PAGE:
Many people are refugees in their own countries. They have been forced to leave their homes because of war, violence, or persecution because they are of a particular ethnic group or religion. In India some Christian tribes have been forced out of their villages because of their religion.
Tuin is a refugee in her own country—she is called an Internally Displaced Person or IDP. She and her family were forced to leave their home and are trying to make a new life. The Hindustani Covenant Church is helping Tuin and her family.
Tuin and her little sister Rinki were sick when they arrived, but thanks to the HCC health clinic they are each doing much better. Rinki is among fifty-four children who are learning the basics of education at the HCC learning center. Tuin says her sister loves to learn. The teachers are kind and Rinki also receives healthy food at the learning center. Tuin is learning to sew. She says, “My mom and I are learning how to sew at the center.
We are already sewing dresses for ourselves and others. Being able to sew will mean we can make money for our family.”
“My father Dusa is a farmer. The Hindustani Covenant Church leased land to my father so that he and others could plant crops. My father sold the crops at the market and made enough money to pay for the land and have money for our family. I am grateful for the help we have received from the Hindustani Covenant Church. My family and I have made many new friends and now we are a part of the church as well. My favorite day is Sunday when we all worship together.” Continue Reading »
There are many valuable activities coming up as we enter into the fourth phase of the Vulnerable and Orphaned Children (VOC) in South Sudan. Currently, there are 131 vulnerable children and orphaned within this programs; 43 from Gambella in Western Ethiopia, 34 children from Akobo, South Sudan, 21 from Kule refugee camps, and 33 children from Kakuma refugee camps. Among these, there are 94 children benefiting through the education program which equips them with knowledge on how to support themselves and their parents in the future, and 25 children being taken care of by the projects medical funds. Additionally, the program has also opened up to widows who are currently attending vocational schools, helping them generate incomes for themselves and their children by teaching them various vocational skills and knowledge. Continue Reading »
From October 2013 to June 2014 more than 57,000 unaccompanied children, most from El Salvador, Guatemala, and Honduras, have entered the United States from across the Mexican border. They are fleeing spiraling violence in their home countries carried out by rival drug gangs and attacks by police on suspected gang members. Far fewer children come with a parent.
Ten-year-old Benito sadly left his home in El Salvador with his mother and five-year-old sister because gang activity had made it a far too dangerous place to live. Benito says, “The day I left home, I was very sad because I had to say goodbye to all my friends and the people I love. We traveled for many, many days until we came to the border. We waited in an abandoned house until a van came to pick us up. Some men prepared a raft and they took a group of us—including some other children without parents—to the other side of the river. We saw alligators in the water; it was scary.” Continue Reading »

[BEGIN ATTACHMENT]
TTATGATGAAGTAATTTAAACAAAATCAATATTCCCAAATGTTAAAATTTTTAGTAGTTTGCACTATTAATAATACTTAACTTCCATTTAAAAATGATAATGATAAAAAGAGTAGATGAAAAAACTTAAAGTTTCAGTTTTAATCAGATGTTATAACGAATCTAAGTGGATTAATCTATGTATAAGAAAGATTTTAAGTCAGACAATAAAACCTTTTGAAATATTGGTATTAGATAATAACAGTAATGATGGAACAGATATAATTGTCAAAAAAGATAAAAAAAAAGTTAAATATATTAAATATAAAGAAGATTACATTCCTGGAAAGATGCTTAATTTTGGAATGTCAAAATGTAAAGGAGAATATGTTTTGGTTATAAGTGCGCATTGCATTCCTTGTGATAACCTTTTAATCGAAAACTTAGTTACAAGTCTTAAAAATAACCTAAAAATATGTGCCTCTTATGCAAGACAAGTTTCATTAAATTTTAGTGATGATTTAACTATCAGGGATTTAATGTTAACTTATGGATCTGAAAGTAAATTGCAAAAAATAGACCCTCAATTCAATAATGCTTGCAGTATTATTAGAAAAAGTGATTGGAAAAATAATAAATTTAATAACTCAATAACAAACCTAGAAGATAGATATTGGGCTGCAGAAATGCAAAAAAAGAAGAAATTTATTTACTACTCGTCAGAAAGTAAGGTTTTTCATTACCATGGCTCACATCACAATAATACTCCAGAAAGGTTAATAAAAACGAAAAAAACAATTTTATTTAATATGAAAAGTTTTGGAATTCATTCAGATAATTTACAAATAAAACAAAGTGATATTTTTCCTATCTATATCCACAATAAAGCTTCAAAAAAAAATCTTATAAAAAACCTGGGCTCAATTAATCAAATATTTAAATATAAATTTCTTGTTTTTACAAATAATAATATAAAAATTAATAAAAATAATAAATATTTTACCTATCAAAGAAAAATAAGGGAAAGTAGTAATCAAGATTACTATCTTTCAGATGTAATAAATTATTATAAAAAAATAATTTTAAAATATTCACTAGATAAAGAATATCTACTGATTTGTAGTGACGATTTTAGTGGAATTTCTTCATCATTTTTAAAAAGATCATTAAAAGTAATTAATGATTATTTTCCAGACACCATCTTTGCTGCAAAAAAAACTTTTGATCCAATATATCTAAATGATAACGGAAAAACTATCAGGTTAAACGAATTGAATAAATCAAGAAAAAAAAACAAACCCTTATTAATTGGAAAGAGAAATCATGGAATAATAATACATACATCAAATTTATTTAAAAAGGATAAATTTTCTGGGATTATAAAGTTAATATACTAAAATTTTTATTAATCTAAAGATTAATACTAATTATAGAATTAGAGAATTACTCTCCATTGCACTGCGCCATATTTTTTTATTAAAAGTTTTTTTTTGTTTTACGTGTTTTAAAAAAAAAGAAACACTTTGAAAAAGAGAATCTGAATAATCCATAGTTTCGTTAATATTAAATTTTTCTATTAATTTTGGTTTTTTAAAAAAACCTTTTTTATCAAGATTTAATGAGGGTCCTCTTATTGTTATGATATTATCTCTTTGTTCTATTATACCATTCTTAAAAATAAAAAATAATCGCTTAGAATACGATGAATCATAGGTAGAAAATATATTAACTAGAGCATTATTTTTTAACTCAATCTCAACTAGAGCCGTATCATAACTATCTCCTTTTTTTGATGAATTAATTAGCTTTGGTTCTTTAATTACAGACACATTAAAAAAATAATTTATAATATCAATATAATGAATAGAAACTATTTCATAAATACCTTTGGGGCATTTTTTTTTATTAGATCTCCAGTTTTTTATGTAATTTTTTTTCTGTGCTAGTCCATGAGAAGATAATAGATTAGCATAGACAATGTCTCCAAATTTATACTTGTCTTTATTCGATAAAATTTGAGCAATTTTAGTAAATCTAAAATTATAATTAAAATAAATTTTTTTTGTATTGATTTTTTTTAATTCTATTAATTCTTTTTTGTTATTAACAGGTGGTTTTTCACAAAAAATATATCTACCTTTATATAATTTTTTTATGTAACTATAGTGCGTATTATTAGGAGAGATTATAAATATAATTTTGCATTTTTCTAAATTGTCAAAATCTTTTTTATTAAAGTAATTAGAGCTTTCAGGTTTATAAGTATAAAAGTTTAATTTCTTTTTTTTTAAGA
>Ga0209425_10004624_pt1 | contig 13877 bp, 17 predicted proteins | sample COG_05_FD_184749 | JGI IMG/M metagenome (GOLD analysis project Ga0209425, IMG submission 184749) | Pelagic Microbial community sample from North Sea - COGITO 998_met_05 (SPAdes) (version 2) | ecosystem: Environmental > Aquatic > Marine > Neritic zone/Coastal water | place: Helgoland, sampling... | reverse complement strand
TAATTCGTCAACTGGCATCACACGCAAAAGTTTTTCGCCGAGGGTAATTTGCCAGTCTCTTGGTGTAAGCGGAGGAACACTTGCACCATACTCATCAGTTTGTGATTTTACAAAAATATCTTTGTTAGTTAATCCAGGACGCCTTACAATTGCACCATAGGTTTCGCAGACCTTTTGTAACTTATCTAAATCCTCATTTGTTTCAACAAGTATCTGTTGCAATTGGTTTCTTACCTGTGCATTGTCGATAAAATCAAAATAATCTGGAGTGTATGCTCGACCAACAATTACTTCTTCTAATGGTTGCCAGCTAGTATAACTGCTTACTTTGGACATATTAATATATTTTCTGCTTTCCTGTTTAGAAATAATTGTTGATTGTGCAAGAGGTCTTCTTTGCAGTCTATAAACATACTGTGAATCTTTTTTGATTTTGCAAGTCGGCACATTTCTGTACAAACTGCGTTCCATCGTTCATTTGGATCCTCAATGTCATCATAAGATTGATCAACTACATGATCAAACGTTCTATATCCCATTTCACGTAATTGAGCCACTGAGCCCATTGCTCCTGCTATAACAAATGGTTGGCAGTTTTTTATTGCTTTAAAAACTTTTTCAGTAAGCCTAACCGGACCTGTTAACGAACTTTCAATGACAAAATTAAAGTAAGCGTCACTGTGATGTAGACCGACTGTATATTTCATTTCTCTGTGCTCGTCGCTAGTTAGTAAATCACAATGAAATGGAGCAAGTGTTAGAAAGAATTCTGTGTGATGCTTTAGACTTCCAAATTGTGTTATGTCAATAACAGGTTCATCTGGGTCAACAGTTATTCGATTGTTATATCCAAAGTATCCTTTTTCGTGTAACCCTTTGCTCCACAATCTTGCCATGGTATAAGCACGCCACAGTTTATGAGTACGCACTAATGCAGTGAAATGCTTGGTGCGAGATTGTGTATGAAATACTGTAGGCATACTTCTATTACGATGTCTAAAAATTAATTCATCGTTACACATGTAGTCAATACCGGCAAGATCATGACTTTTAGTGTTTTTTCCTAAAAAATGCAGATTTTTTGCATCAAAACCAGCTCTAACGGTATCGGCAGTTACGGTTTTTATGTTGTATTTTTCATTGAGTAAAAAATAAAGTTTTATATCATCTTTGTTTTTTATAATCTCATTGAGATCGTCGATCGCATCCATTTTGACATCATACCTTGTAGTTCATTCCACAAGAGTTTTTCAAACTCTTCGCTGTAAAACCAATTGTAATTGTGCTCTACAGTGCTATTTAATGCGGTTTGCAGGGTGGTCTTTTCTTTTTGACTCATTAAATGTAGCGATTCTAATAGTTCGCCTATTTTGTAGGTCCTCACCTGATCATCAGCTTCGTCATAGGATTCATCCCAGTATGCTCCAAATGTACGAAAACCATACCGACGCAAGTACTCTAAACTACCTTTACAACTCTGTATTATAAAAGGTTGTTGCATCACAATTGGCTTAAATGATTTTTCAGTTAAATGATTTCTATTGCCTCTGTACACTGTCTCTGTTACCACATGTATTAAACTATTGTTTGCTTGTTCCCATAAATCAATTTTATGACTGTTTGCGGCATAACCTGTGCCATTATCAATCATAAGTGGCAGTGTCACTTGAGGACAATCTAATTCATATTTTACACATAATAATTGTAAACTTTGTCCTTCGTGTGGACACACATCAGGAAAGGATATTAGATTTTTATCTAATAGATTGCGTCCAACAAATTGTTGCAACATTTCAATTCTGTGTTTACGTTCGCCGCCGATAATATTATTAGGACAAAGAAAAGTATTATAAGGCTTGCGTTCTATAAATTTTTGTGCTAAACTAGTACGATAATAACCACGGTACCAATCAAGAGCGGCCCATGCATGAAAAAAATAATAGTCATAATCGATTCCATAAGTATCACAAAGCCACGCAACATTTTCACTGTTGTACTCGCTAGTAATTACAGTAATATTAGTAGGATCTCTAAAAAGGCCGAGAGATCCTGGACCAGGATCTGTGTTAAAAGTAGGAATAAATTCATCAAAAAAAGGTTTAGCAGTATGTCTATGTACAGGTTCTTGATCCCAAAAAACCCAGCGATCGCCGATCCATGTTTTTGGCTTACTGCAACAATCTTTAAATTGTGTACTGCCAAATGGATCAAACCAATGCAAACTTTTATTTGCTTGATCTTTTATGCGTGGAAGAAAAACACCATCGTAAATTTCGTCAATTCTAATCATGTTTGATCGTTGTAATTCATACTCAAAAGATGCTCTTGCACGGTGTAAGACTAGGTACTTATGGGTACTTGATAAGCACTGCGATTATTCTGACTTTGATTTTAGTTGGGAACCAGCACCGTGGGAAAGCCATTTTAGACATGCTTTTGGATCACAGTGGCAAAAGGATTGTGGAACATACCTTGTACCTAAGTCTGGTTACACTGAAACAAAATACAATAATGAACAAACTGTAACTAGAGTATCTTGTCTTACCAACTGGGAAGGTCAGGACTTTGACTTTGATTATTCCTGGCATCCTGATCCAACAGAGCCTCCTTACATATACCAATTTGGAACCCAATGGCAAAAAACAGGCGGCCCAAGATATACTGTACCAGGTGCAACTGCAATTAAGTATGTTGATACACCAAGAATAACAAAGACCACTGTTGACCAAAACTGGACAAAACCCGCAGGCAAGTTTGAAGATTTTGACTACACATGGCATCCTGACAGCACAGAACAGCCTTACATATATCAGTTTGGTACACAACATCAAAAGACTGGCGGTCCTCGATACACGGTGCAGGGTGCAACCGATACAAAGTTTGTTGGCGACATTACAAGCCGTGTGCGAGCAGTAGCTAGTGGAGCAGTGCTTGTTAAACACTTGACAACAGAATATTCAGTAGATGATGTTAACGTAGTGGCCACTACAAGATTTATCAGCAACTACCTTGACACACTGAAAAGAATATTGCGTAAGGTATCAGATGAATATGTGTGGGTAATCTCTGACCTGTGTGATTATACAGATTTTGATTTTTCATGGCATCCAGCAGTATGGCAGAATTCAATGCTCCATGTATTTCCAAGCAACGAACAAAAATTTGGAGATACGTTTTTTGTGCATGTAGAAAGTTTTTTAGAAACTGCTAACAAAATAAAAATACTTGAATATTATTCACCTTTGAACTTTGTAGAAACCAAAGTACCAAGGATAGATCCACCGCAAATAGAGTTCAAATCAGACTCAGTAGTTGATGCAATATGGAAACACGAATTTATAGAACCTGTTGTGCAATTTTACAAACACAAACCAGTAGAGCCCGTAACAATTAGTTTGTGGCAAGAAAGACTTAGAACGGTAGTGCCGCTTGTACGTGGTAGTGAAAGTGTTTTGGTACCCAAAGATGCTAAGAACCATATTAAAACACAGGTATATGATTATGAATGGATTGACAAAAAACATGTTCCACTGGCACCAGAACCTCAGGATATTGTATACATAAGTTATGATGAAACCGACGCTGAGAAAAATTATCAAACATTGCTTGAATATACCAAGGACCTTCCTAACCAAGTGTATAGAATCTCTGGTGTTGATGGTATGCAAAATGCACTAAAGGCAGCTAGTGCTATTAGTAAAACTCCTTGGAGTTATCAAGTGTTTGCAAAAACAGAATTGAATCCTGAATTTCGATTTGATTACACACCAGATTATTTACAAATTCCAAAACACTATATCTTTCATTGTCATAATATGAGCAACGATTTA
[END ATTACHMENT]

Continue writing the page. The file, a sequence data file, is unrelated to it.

MTI, or Medical Teams International, began a program over four years ago to help rehabilitate person with disabilities in Haiti. This has included training their families and communities in how to provide the needed assistance and encouragement, along with providing advice and financial support in making their environment handicap accessible. In this, a full-time rehabilitation clinic is run, and mobile clinics are conducted at least once a month. School sponsorships, group therapy classes, and training programs are provided to continue the encouragement of normalcy in the lives of these men and women.
In addition to physically empowering persons with disabilities to function independently and fully within the Haitian community, the MTI team looks at addressing the injustice of discriminations towards persons with disabilities. Sensitization training sessions are provided to the community leaders, such as teachers, government officials and business owners, in raising the awareness of this discrimination. These leaders, and the community as a whole, are encouraged to integrate persons with disabilities into the everyday life of the community with and increased sensitivity to their unique needs. MTI seeks to remind communities that everyone bears the image of God, as we are all created equally. Continue Reading »
While on the run, children eat what they can gather, but sometimes there is no food to gather. Often the water that is available can cause sickness and disease. There are also warring groups who may snatch up children or give them food and then train them as soldiers.
Many children who fled the fighting in the Democratic Republic of Congo and traveled to Kenya are now a part of the Evangelical Covenant Church in Kitengela. Most of the children in the church are either orphans or separated from family members. Three of those children, Felix, John, and Francine, wonder if they will ever see their parents again. Although they miss their parents, they are grateful to those who care for them. During worship, Felix, John, and Francine join in sharing songs, Bible verses, and dancing. In spite of their hardship, each loves Jesus. Continue Reading »